"We've tried to enter Palestine by land. We've tried to arrive by air. Now we're getting serious. We're taking a ship".
In August 2007, up to 70 human rights activists from 13 countries will attempt to non-violently break the Israeli and international siege of the densely populated Gaza Strip by sailing a ship into Gazan territorial waters with US$25,000 worth of humanitarian aid to donate to the Palestinian Red Crescent.
Israel has prevented the activists — who include teachers, students, musicians, politicians and holocaust survivors — from carrying out humanitarian work in the Occupied Palestinian Territories (OPT). The campaign aims to raise international awareness about the prison-like closure of the Gaza Strip and to pressure the international community to review its sanctions policy and end its support for continued Israeli occupation.
Green Left Weekly spoke to three activists involved in the campaign.
Sharyn, who lives in Britain, gained the dubious distinction in 2002 of becoming the first international peace activist with the International Solidarity Movement (ISM) to be shot by the Israeli military, just four days after she arrived in the OPT. Despite this, Sharyn returned a further five times to carry out human rights work in the OPT before she was placed on the Israeli government's official blacklist of individuals prevented from entering Israel and the OPT.
Fellow Australian activist Michael, who was the ISM's media officer in 2003 when US activist Rachel Corrie was crushed to death while trying to prevent an Israeli armoured bulldozer from demolishing a home in Rafah in the Gaza Strip, has also been blacklisted by Israel. When Michael tried to return to Palestine in 2004, he was detained for a week as a "security risk" and deported without ever leaving Israel's Ben Gurion airport.
According to Sharyn, "this blacklist has been [Israel's] plan B after plan A of simply shooting us drew international condemnation". Both Michael and Sharyn told GLW that the idea for the Break the Siege campaign was born in November 2006 because so many human rights and peace activists had been prevented from entering the OPT.
According to Michael, "The original idea was for these peace activists to arrive simultaneously at Ben Gurion airport and demand admittance to the OPT. However, it was soon decided that the real story was not Israel's treatment of internationals, but of the Palestinians themselves, and that we needed to focus on Israel's siege of Gaza." This led to the plan to charter a boat.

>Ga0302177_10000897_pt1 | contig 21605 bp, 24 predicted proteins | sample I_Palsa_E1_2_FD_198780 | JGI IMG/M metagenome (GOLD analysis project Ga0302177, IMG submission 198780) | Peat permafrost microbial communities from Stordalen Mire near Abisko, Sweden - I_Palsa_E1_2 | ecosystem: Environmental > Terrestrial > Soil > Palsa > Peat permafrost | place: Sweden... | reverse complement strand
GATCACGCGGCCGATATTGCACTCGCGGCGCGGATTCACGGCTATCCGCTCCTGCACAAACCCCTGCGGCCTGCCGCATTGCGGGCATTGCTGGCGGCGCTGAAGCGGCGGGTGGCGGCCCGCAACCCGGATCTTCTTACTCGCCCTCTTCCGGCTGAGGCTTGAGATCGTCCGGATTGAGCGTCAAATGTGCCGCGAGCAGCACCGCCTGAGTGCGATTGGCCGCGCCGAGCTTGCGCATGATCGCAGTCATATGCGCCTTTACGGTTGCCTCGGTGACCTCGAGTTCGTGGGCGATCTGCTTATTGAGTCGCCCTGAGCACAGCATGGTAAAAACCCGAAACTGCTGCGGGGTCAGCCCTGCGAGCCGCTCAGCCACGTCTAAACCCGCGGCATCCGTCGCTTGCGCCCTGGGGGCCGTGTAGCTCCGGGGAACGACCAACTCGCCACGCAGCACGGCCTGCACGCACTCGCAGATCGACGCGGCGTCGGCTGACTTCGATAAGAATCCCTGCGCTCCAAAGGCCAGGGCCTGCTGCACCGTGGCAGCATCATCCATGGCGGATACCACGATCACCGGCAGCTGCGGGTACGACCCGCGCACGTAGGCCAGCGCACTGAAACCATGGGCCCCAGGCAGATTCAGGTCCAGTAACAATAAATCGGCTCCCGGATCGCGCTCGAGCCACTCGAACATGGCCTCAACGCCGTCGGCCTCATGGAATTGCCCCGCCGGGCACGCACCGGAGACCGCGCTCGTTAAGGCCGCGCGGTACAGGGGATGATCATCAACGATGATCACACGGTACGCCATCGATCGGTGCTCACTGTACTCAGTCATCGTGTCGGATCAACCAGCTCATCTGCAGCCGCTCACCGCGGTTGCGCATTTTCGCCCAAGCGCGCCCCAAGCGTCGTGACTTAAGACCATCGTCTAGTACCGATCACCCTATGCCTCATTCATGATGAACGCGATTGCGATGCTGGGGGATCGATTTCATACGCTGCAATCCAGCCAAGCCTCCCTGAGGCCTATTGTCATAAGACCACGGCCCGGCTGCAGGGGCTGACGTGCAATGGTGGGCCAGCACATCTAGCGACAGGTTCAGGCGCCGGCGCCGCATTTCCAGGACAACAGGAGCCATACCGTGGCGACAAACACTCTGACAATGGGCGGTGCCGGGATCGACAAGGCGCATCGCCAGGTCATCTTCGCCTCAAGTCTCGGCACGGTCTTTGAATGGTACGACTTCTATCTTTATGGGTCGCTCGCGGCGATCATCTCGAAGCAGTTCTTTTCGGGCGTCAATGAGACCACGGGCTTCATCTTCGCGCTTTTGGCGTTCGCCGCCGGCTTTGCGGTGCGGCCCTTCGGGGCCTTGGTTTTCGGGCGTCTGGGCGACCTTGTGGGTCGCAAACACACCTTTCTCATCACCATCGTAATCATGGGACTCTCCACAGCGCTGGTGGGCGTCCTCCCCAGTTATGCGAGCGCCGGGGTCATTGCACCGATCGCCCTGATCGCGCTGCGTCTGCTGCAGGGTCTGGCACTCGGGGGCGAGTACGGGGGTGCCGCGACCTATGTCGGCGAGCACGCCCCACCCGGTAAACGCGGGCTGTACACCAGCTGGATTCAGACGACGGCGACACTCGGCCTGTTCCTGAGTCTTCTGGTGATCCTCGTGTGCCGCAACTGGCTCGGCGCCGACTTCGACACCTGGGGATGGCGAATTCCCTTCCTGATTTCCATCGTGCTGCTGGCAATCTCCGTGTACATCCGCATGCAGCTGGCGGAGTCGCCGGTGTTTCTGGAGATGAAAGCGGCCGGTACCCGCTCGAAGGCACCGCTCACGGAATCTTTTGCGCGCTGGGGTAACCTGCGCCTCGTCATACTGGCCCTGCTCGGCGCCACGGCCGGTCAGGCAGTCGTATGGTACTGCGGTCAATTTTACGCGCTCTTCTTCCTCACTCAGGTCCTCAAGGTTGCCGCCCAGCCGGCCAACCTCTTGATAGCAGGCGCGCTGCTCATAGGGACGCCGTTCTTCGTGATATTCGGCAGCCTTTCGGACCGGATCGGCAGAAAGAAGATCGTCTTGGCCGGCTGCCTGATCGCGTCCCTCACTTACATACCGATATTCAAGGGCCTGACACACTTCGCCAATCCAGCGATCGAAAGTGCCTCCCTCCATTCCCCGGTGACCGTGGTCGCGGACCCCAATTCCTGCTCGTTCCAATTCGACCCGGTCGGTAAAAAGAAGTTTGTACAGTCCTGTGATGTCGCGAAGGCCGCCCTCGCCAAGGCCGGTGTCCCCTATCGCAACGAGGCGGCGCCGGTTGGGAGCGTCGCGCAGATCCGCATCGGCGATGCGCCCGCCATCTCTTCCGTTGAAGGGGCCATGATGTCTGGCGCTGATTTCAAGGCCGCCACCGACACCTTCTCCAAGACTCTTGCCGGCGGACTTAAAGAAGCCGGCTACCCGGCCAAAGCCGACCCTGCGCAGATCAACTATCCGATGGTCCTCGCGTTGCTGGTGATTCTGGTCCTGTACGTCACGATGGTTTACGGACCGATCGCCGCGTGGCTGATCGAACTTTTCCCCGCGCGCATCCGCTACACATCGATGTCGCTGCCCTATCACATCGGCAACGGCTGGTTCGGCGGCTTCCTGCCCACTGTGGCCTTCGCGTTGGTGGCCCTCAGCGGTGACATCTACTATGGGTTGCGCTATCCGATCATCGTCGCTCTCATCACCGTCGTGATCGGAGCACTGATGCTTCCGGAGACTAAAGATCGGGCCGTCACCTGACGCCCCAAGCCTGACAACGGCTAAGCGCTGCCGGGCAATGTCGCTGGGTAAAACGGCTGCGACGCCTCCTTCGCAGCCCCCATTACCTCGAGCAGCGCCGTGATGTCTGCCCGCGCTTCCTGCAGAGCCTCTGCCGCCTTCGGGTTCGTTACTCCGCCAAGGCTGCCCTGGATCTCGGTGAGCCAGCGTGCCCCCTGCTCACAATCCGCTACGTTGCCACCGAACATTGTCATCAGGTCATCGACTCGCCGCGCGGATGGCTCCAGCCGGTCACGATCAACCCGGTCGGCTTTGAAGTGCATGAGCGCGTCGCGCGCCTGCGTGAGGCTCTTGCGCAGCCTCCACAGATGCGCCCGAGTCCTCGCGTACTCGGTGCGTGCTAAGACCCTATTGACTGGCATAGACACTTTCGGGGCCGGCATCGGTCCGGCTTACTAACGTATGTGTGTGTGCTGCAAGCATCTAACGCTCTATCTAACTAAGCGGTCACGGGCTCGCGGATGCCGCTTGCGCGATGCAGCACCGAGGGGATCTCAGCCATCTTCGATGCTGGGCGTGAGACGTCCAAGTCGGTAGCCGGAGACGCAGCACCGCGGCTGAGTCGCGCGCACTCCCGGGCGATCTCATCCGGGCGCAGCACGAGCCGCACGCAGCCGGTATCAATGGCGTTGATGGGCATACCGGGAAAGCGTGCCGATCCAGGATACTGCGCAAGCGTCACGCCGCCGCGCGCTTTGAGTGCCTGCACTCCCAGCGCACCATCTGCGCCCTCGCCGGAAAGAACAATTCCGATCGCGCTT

"Israel claims that since it pulled its settlers out of Gaza, the strip is a 'foreign country' that is no longer under Israeli occupation. If this is the case then its total control over Gaza's air space, territorial waters and border crossings [including those into Egypt] is a gross violation of international law", Michael said.
"The purpose of the mission is to draw attention to the fact that Israel is using its illegal choke hold on Gaza to wage economic warfare on an already desperately impoverished population by arbitrarily closing the strip's border crossings to exports, restricting the supply of food and medicines, closing offshore fisheries to Palestinian fishermen and brazenly stealing customs duties that belong to the Palestinian people."
According to Sharyn, Break the Siege is about showing "solidarity with people who are living under terrible conditions" and letting the "Palestinians know they are not forgotten", as well as placing international pressure on Israel.
Should they make it to Gaza, Sharyn expects "to be given gallons of sugary tea and have multiple families attempt to feed me their entire week's food supply in one sitting". However she doesn't expect the same welcome from the Israeli military, which is likely to "make it very evident" that it holds Gaza "in an iron grip" and "will attempt to stop our boat reaching the port. Since our Israeli colleagues will be on board with us, I hope the IDF [Israel Defense Forces] will decide a violent attack wouldn't be a good idea."
Also travelling on the ship will be 82-year-old Holocaust survivor Hedy Epstein, whose parent's perished in the Auschwitz concentration camp. Hedy told GLW she received "a wake up call" about Israel and Palestine in 1982 when she learned "about the massacres in the two refugee camps of Sabra and Shatila in Lebanon".
"I needed to find out what and why it happened; what preceded it, what had taken place since 1948. The more I learned and the more I understood, the more I began to speak out publicly against the policies and practices of the Israeli government and military."
Hedy hopes that the Break the Siege campaign will also serve as a "wake up call" for others and will contribute to a sustained global campaign to educate people about the reality of what is going on in the OPT.
Michael said the activists hoped that the campaign would assist in "mobilising people against Israeli apartheid" and that people would not only publicise and help finance the campaign, but also organise solidarity actions around the world to coincide with the ship's departure and its arrival in Gaza.
"The Israel-Palestine conflict has become the defining struggle between racism and justice in the world today. It is impossible to support justice, human rights and democracy without opposing Israeli apartheid", Michael said.
The Break the Siege campaign needs your support. Visit http://www.freegaza.org.